NR2E3 encodes a member of the nuclear hormone receptor superfamily of ligand-modulated transcription factors that repress cone-specific genes in rods. 23,24 NRL belongs to the basic motif-leucine zipper family of transcription factors and is essential in the regulation of early events leading to the development of rod photoreceptors. 25,26 Both NR2E3 and NRL are expressed predominantly in photoreceptor cells in the retina and act interactively with the cone-rod homeobox transcription factor (CRX, MIM 602225), to suppress cone-specific gene expression in mature rods and activate several rod-specific genes, including RHO. 23,24,2730 Lesions in these two genes may lead to dysfunction of the photoreceptors. The genes are thus associated with the pathogenesis of RP and other forms of retinal degeneration. NR2E3 mutations account for approximately 1.4% of ADRP and 0.25% of ARRP in Caucasians. 13,31 They have also been implicated in the recessively inherited enhanced S-cone sensitivity syndrome (ESCS), Goldmann-Favre syndrome (GFS), and clumped pigmentary retinal degeneration (CPRD). 32 However, the NR2E3 mutations responsible for ESCS, GFS, and CPRD do not overlap with those associated with RP, except for p.R311Q, which is involved in four major types of retinal degenerations in humans. 32 The heterozygous mutation p.G56R, located in the first zinc finger of the DNA-binding domain (DBD), is the most common causative mutation for ADRP in the NR2E3 sequence. 31,33,34 NR2E3 mutations have been correlated with specific phenotypes (www.LOVD.nl/eye; Leiden Open Variation Database, provided in the public domain by Leiden University Medical Center, Leiden, The Netherlands). 32 NRL mutations contribute to approximately 1% of ADRP and less than 1% of ARRP in Caucasians. 13 Most RP-causative mutations in the NRL sequence were missense changes affecting three residues: S50, P51, and G122. 35,36 Loss-of-function mutations in NRL have also been found in patients with CPRD 37 and ESCS. 38 In the Chinese, however, involvement of NR2E3 and NRL mutations in RP has not been investigated. In the present study, we report the mutation patterns of these two genes in Chinese RP patients. 
Materials and Methods
Study Subjects
The patients in this study were recruited from the eye clinics of Hong Kong Eye Hospital and Prince of Wales Hospital in Hong Kong. They were given complete ophthalmic examinations, including slit-lamp biomicroscopy, fundus photography and electroretinography. Diagnosis of nonsyndromic RP was based on typical clinical history and features of RP. Patients with syndromic RP, such as Usher's syndrome, Leber congenital amaurosis, and Bardet-Biedl syndrome, were excluded. In total, 172 RP patients were recruited, including 92 males and 80 females, with ages ranging from 6 to 84 years. Based on family history, 18 (10.5%) of the patients were classified as having ADRP, 26 (15.1%) as having ARRP, 2 (1.2%) as having XLRP, and 97 (56.4%) as having simplex RP; 29 (16.8%) patients could not be classified because of absent family information. They therefore had unknown inheritance patterns and might represent a group with nonsyndromic RP of mixed phenotypes. Also recruited were 180 control subjects, older than 60 years. They were confirmed to be free of RP or other major eye diseases, except mild senile cataract, by detailed ophthalmic examination. In addition, a group of 180 normal control subjects from Beijing, which is located in northern China, were also recruited. They were examined at Beijing Tongren Hospital and were described in our previous study. 31 All study subjects were ethnic Chinese.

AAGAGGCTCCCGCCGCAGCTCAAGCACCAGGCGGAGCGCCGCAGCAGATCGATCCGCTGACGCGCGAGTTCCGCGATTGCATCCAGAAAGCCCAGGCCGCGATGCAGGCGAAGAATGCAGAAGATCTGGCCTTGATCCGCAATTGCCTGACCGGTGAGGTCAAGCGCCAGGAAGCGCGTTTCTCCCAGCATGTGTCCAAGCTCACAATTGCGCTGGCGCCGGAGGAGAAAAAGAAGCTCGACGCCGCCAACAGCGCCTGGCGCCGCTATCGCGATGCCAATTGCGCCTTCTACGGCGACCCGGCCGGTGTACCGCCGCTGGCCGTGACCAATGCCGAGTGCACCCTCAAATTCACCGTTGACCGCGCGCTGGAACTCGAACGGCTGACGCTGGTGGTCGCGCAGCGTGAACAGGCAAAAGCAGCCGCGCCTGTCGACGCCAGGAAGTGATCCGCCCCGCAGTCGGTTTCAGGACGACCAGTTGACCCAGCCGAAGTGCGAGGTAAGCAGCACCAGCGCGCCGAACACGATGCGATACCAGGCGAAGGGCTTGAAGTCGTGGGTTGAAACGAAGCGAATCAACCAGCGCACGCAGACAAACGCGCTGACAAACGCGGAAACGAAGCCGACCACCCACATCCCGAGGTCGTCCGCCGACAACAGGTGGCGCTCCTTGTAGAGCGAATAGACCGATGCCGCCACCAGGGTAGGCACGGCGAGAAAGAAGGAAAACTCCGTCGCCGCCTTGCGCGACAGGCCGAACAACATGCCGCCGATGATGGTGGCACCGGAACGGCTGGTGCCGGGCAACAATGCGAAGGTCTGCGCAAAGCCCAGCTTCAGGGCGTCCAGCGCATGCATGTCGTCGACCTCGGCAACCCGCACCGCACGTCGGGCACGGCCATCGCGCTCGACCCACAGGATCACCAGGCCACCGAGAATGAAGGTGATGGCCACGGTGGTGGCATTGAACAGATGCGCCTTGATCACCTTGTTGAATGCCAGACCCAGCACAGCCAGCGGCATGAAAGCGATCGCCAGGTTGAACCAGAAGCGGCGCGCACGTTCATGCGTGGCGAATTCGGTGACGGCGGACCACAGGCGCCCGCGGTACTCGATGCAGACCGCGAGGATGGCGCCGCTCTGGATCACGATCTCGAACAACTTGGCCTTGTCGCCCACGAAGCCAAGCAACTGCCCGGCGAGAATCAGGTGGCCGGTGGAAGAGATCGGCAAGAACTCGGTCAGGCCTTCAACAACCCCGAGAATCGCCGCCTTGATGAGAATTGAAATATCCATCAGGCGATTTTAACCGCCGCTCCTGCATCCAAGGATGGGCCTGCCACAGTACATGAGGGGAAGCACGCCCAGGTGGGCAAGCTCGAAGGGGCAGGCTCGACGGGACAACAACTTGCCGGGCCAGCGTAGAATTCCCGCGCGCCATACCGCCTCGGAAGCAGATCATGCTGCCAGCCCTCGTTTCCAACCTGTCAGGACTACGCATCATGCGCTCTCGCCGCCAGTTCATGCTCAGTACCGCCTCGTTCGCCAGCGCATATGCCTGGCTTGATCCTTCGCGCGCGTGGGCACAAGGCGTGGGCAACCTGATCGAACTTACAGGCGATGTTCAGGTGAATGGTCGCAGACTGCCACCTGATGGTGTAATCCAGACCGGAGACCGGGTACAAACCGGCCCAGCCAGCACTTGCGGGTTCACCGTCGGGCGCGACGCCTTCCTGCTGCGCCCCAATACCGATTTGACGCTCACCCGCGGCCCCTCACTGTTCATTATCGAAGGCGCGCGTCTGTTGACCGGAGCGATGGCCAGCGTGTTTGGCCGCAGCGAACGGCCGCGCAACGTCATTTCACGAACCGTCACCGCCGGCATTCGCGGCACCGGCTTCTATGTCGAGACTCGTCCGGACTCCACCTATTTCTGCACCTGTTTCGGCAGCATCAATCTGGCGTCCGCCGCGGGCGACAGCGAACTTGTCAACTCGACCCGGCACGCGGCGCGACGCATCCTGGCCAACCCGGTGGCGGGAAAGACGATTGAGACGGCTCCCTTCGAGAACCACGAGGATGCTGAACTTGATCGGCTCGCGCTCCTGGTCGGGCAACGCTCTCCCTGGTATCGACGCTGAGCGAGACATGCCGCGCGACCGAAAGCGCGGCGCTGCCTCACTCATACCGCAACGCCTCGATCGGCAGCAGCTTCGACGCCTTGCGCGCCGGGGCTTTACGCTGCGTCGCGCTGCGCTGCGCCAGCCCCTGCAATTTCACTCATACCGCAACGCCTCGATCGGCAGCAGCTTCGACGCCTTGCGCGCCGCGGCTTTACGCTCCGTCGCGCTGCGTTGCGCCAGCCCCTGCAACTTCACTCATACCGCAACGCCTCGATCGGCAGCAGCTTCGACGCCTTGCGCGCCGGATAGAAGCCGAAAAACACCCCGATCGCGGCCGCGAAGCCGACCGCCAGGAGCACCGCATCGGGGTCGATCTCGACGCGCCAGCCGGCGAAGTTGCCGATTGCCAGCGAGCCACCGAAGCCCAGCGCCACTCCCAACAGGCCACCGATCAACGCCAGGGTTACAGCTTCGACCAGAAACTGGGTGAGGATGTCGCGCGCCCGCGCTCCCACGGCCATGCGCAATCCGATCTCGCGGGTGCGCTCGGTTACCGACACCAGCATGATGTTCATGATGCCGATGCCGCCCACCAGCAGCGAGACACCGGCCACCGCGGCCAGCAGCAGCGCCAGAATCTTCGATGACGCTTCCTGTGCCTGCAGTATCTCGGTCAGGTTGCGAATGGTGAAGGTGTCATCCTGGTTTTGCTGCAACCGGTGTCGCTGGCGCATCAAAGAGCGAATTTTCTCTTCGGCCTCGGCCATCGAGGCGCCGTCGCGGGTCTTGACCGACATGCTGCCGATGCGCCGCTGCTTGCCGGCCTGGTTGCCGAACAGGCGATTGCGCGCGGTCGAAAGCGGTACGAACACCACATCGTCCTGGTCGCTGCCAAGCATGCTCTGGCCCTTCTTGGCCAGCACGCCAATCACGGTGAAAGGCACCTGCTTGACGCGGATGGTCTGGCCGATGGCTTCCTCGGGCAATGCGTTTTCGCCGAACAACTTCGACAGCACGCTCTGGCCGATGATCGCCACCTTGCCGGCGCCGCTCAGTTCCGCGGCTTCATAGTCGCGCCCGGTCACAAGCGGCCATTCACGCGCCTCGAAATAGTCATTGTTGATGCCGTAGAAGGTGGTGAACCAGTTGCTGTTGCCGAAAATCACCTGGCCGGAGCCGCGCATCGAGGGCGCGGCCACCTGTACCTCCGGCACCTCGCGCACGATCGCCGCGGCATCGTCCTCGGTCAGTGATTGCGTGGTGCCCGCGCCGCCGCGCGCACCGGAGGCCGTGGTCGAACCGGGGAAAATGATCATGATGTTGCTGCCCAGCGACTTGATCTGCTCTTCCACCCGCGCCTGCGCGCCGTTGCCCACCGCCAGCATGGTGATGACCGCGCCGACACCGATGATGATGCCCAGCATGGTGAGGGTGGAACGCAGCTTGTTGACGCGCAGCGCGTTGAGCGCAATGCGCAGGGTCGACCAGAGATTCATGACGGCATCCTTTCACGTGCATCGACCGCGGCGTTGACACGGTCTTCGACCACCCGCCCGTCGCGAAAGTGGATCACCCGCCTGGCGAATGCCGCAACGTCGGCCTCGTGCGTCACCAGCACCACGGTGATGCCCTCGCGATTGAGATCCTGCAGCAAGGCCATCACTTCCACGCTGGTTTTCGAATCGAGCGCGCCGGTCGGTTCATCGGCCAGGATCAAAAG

Informed consents were obtained from all the subjects participating in this study. The study protocol was approved by the Ethics Committee on Human Research, the Chinese University of Hong Kong, and by the respective human subjects review boards at each participating academic institution. All procedures were performed in accordance with the Declaration of Helsinki. 
Mutational Screening of NR2E3 and NRL in Cases and Controls
Peripheral venous blood was collected from all study subjects for extraction of genomic DNA (QIAamp DNA Blood kit; Qiagen, Valencia, CA) according to the supplier's instructions. Polymerase chain reaction (PCR) primers were designed according to sequences from the Ensembl database 39 (Table 1). In total, six amplicons covering coding exons 1 to 9 and part of the promoter sequence of NR2E3 and two amplicons covering coding exons 1 and 2 of NRL were amplified by PCR for direct DNA sequencing with dye-termination chemistry (BigDye Terminator Cycle Sequencing Reaction Kit; ver. 3.1; Applied Biosystems, Inc. [ABI], Foster City, CA) on a DNA sequencer (model 3130XL; ABI), according to the supplier's protocol. The DNA sequences were compared with the human NR2E3 (ENSG00000031544) and NRL (ENSG00000129535) sequences in the Ensembl database. Detected sequence variants in any DNA sample were confirmed by bidirectional sequencing on another stock DNA sample. 
Table 1.
 
Primer Sequences and Thermal Cycling Conditions for NR2E3 and NRL Screening
Table 1.
 
Primer Sequences and Thermal Cycling Conditions for NR2E3 and NRL Screening
Primer Primer Sequence (5′→3′) PCR Product Size (bp) PCR Conditions
NR2E3 1-F TGTGGAGACAGTAAAGATTAAGAGG 461 2.0 mM MgCl2; 56°C
NR2E3 1-R AGTTGTTCTGGCTCCTTCCAT
NR2E3 2/3-F CGTGGGTTCGTTCAAATGC 670 1.5 mM MgCl2; 56°C
NR2E3 3-R CAGTGTTGGACTCCATGCTG
NR2E3 4/5-F GGCTGAAGAAGTGCCTGCA 756 1.5 mM MgCl2; 56°C
NR2E3 5-R CCCTGTCTGGTTGACTCGAGT
NR2E3 6/7/8-F AGGACAGCACTTCCATTCCTTGG 935 1.5 mM MgCl2; 56°C
NR2E3 8R TTGTGCTGTCTAATCAGTGAGCTC
NR2E3 9F AAATTCCTCCTGACCCACTCTG 365 2.0 mM MgCl2; 56°C
NR2E3 9R ACACCTACGAGGAATTGCTGG
NR2E3 P1F TTCAAGATGTGGCATGAAATGG 286 2.0 mM MgCl2; 56°C
NR2E3 P1R AACTCTGTCTGAACTCAGGAGCTG
NRL 1F CTGGCTTTCCCAAACTCTTG 664 1.5 mM MgCl2; 62°C
NRL 1R CTTTCAAGGGACCTTCTCCC
NRL 2F GAAACAGACTGCGTGGAAGG 567 1.5 mM MgCl2; 62°C TD(−0.2)
NRL 2R TAACGATGCAGAGAACCGTG 30 cycles + 56°C 10 cycles
Statistical Analysis and Analysis of Variants